On that theory about the Iraqi dinar pegged to the Kuwaiti dinar and achieving $3.39/dinar, that's very unlikely to happen no matter how much Kuwait helps. I did some checking and found that M0 (the total amount of currency in bills and coins) for Kuwait totals a mere 11.8 billion KD. Since Iraq has more than 3 trillion dinars outstanding, there's simply no way it can hold parity to the KD. For pegging at 1:1 to work, Iraq would have to hold over 3 trillion KD which don't exist.
As for the US dollar, the math doesn't work there either. Recent reports have said that Iraq holds hard currency reserves of $2.4 billion. If you run the math on 3.5 trillion dinars in circulation, that divides up suspiciously to a number approximating 1460, the current exchange rate. So if the Iraqis intend to strengthen the dinar appreciably beyond 1460/$1, they'll need a heck of a lot more US dollars sitting in their foreign reserves. My calculations to get to $0.31/dinar on a dollar peg would require Iraq to hold almost $1 trillion in foreign reserves. That isn't likely to happen in our lifetimes.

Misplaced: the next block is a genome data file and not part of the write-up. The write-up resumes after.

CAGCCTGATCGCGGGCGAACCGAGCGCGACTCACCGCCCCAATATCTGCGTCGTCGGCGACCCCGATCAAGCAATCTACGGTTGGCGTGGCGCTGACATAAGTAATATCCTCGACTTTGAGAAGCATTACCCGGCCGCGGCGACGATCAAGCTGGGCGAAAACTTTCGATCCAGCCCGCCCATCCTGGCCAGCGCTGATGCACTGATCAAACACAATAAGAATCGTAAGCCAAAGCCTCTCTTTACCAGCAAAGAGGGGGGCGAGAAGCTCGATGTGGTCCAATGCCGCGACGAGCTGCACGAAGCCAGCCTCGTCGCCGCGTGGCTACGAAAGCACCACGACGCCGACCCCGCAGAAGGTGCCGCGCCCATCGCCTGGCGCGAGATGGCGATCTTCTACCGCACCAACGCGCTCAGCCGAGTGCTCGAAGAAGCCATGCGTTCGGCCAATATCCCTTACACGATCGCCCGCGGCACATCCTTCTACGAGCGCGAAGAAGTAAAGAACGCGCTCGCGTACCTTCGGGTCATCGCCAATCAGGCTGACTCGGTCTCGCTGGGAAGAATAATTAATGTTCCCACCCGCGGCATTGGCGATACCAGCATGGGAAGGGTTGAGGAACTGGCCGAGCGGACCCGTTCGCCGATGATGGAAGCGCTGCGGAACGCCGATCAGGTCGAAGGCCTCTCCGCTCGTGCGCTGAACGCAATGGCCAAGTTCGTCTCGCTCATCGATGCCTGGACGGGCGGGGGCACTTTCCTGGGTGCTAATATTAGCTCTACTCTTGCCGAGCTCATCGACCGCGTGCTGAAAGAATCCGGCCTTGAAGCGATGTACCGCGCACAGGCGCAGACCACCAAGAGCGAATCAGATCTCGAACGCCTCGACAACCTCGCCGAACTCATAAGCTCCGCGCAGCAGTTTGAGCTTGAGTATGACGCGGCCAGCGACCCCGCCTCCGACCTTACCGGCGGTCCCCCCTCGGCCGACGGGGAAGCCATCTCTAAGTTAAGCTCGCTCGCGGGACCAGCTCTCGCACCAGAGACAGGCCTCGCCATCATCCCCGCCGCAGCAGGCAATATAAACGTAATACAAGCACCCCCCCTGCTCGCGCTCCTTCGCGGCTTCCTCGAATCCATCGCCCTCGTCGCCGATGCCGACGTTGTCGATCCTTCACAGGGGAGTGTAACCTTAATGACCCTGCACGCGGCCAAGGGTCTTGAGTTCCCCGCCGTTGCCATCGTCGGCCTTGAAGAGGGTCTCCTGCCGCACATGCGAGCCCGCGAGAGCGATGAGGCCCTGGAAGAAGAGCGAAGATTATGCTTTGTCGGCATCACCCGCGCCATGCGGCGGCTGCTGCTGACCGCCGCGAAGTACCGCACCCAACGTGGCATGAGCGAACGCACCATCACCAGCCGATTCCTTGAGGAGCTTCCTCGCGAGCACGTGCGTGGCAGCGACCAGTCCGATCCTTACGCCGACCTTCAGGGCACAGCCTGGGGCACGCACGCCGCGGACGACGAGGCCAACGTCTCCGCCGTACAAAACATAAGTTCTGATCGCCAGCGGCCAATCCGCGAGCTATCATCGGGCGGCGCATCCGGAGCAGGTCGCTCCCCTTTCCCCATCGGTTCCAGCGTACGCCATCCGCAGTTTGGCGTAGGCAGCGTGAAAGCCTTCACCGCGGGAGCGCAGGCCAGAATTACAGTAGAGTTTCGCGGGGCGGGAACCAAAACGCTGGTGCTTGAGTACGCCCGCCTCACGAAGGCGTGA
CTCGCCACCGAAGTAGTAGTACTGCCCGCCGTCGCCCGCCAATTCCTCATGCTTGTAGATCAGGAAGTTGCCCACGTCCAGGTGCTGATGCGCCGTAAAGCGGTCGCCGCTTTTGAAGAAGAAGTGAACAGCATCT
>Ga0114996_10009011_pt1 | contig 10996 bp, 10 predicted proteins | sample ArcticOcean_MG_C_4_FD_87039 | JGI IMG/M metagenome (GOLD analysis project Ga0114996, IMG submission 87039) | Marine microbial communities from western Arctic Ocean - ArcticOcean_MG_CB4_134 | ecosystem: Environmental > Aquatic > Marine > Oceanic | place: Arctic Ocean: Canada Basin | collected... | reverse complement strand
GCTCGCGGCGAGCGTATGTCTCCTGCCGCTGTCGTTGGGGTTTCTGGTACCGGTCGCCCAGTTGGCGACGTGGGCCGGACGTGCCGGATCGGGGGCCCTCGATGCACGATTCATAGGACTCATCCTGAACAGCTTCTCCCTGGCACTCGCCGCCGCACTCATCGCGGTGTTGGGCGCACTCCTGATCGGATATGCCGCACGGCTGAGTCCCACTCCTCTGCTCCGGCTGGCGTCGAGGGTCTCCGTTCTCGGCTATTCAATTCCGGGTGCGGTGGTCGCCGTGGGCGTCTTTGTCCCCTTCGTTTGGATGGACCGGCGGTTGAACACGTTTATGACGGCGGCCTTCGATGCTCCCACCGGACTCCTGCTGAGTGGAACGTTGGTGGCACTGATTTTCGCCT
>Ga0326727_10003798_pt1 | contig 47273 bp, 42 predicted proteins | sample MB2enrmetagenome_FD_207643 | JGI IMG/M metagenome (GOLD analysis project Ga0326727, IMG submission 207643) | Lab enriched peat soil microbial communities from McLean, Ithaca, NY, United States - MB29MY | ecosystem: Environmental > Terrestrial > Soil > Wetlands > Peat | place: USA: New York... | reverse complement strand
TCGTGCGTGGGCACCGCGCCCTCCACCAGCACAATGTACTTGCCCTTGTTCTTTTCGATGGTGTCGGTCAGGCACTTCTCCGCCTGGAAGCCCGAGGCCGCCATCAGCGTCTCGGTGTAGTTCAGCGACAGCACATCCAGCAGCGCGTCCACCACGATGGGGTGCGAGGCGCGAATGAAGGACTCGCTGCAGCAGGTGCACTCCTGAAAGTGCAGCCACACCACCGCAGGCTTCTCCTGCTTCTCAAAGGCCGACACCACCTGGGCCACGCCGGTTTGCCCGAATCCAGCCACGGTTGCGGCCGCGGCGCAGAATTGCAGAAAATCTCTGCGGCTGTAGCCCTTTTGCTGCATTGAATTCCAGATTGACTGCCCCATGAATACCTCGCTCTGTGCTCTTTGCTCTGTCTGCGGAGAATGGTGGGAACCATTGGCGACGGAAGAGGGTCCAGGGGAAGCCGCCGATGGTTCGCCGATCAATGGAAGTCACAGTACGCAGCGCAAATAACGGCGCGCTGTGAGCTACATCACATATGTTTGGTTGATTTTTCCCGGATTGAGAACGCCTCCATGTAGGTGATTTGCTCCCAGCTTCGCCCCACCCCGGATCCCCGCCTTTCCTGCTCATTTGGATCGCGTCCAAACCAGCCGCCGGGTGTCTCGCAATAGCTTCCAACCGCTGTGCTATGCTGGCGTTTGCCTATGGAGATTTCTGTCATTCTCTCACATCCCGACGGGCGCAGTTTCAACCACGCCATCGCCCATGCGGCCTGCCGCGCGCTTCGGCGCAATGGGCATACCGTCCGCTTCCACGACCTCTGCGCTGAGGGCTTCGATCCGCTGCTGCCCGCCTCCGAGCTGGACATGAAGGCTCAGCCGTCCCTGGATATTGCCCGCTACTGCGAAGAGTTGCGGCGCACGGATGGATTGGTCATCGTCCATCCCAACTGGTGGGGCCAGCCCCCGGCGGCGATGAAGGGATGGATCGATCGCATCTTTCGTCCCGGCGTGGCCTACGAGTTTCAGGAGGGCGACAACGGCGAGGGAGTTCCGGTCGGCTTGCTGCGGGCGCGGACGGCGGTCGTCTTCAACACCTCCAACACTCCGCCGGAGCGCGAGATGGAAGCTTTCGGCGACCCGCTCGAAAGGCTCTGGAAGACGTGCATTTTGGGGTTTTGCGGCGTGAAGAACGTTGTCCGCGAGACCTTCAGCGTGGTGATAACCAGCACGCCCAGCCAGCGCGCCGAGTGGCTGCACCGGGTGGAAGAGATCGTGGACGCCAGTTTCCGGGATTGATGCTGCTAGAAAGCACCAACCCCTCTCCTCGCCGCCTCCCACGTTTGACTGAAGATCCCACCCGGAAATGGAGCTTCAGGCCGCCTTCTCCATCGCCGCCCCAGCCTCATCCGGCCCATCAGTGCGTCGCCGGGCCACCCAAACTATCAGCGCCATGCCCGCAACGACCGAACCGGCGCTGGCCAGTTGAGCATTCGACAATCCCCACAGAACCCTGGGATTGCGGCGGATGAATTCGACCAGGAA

If they could build their hard currency reserves up to $24 billion, they could reach about $0.01/dinar.
Since neither of these seem to work, I'm guessing they have something else in the works. Perhaps, they'll peg to oil or some basket of commodities.
Initially floating the dinar with the surrounding countries' currencies is still the best to see immediate appreciation in the next 1-2 years & is still the most likely option. From what I understand, Iraq could still peg the dinar to the dollar later on without necessarily the specific goal that the dinar must become equal to that particular currency. "Pegging" it to any currency specifically would be more for stabilization IMO than great appreciation.
Anyway, I think (and hope) the Dinar will be floated for the initial period of 1-2 years and then subsequently pegged to a split PEP basket involving a mix of currencies(USD or Euro) and/or commodities(oil, dates, gold).